A book which I ultimately just decided wasn't for me. The overall novel wasn't outside the sort of thing I look for in a horror novel, but the plot unfolded a little slowly for my tastes and there were other problems. It felt like it should have been a short story. The characters also didn't appear to be plausible within the context of the various situations. It was like: "You know that I think about it later over this cup of coffee, I should probably have done something about those four dead and mutilated girls I saw them just burying in the woods after I got whacked on the back of the head, and while I'm on it, I wonder what's up with my relationship with Kat and what about that brother I killed." Just doesn't ring true, like what or how real people would do or react to a particular fact or situation.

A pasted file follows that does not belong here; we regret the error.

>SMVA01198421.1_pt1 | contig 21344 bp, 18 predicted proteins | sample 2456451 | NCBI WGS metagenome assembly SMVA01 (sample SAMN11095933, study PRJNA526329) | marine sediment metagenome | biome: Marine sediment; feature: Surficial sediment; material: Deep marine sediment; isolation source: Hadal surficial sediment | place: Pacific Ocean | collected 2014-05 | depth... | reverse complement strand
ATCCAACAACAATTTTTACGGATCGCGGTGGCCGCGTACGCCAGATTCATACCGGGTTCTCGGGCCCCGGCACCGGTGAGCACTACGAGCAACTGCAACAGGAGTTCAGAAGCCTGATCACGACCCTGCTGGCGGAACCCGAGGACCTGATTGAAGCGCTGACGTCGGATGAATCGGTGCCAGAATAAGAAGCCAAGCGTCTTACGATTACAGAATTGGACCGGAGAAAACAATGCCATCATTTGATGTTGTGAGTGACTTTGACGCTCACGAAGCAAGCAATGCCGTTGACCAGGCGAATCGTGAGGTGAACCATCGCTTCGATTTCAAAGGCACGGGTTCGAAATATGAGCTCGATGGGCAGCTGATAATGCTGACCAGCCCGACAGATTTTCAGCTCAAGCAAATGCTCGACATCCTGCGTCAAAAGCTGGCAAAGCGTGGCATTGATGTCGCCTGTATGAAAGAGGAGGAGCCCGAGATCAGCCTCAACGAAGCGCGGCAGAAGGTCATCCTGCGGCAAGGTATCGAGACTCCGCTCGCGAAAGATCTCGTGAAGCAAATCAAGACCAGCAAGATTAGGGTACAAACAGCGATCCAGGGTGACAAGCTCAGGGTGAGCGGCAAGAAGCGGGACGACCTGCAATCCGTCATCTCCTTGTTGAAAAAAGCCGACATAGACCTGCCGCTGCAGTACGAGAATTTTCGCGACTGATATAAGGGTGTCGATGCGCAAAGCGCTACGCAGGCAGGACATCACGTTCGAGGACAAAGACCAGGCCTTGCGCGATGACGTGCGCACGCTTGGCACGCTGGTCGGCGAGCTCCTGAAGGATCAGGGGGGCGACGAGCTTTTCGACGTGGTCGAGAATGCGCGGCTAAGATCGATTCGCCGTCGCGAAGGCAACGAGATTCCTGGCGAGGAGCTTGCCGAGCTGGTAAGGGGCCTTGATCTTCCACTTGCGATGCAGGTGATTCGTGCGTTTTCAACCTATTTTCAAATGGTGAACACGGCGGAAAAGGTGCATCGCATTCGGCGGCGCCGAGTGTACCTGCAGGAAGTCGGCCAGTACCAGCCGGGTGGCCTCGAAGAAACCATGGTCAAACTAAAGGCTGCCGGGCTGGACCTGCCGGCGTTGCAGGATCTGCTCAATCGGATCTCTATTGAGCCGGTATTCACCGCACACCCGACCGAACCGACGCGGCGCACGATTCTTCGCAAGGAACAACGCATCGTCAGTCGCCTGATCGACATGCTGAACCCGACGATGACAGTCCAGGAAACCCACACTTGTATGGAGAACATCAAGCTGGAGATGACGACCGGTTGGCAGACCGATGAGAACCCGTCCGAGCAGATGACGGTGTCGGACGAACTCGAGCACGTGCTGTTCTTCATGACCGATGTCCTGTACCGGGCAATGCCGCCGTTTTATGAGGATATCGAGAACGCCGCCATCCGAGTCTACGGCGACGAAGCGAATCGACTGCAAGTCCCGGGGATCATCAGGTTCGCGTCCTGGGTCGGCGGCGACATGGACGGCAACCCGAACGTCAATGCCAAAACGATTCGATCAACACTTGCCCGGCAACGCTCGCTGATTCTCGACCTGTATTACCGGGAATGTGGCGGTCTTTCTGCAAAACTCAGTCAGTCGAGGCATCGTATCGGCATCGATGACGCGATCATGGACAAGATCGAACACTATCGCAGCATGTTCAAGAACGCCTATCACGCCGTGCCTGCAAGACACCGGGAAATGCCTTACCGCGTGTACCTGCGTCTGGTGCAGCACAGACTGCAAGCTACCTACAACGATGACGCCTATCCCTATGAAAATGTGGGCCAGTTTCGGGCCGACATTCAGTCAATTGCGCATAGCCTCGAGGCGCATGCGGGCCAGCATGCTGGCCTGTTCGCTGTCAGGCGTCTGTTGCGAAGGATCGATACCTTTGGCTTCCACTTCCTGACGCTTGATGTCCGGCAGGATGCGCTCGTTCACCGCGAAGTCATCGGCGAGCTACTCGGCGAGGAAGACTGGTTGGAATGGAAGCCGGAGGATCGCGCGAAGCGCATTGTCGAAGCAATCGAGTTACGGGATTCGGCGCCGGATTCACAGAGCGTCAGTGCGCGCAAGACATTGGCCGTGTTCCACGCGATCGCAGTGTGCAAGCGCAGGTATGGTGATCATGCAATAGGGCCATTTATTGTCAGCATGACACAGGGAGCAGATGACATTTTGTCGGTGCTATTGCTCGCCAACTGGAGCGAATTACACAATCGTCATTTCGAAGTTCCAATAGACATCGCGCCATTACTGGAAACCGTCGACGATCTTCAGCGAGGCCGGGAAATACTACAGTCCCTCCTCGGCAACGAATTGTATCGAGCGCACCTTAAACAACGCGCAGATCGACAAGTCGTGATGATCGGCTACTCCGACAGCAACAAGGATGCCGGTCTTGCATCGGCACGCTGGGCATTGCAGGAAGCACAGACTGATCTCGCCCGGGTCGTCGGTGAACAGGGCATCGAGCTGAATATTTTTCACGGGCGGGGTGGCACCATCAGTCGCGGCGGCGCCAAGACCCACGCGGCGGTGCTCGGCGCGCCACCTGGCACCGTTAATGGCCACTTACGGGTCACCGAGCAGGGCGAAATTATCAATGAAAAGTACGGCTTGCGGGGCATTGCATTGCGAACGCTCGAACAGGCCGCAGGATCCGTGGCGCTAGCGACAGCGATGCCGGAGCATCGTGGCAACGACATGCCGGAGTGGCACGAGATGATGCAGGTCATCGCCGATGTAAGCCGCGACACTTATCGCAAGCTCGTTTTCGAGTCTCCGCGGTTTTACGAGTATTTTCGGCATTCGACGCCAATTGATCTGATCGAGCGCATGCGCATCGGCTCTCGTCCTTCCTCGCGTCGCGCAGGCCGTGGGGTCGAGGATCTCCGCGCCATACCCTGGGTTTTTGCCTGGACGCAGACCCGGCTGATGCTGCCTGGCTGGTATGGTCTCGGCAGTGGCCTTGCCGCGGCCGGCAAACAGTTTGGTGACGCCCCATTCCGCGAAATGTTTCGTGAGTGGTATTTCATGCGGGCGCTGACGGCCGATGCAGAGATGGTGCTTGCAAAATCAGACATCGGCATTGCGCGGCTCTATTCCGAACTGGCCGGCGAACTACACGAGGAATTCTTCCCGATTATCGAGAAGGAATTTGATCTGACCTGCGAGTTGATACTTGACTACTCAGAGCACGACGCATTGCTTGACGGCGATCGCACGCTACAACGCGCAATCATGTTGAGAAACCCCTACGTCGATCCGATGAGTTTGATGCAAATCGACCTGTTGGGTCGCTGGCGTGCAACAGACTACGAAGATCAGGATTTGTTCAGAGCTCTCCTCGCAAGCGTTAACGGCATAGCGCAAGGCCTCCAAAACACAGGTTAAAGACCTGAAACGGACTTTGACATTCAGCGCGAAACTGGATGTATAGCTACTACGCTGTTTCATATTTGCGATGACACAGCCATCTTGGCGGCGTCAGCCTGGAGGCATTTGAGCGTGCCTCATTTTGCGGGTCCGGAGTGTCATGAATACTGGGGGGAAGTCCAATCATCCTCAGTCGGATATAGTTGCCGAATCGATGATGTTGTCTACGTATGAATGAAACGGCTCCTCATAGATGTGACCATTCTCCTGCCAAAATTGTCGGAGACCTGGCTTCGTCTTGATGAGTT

Characterization is key in a novel like this where the novel is mostly driven by their reaction to the outre elements when they are introduced. The setting here is a so-called typical town, not one of the levels of purgatory where you would already expect more unnatural behaviour in people. Robert McCammon and Stephen King are masters of this subgenre, and even Gary Braunbeck and Muriel Gray do a better job of this when they dip into it. I just ultimately didn't buy the inner thoughts, actions, or dialog and therefore the characters became something two dimensional who didn't involve me in the decidedly eerie goings on.
I'm sure there are plenty who will be entertained by this novel and presumably the rest of the Division Mythos novels, just not me.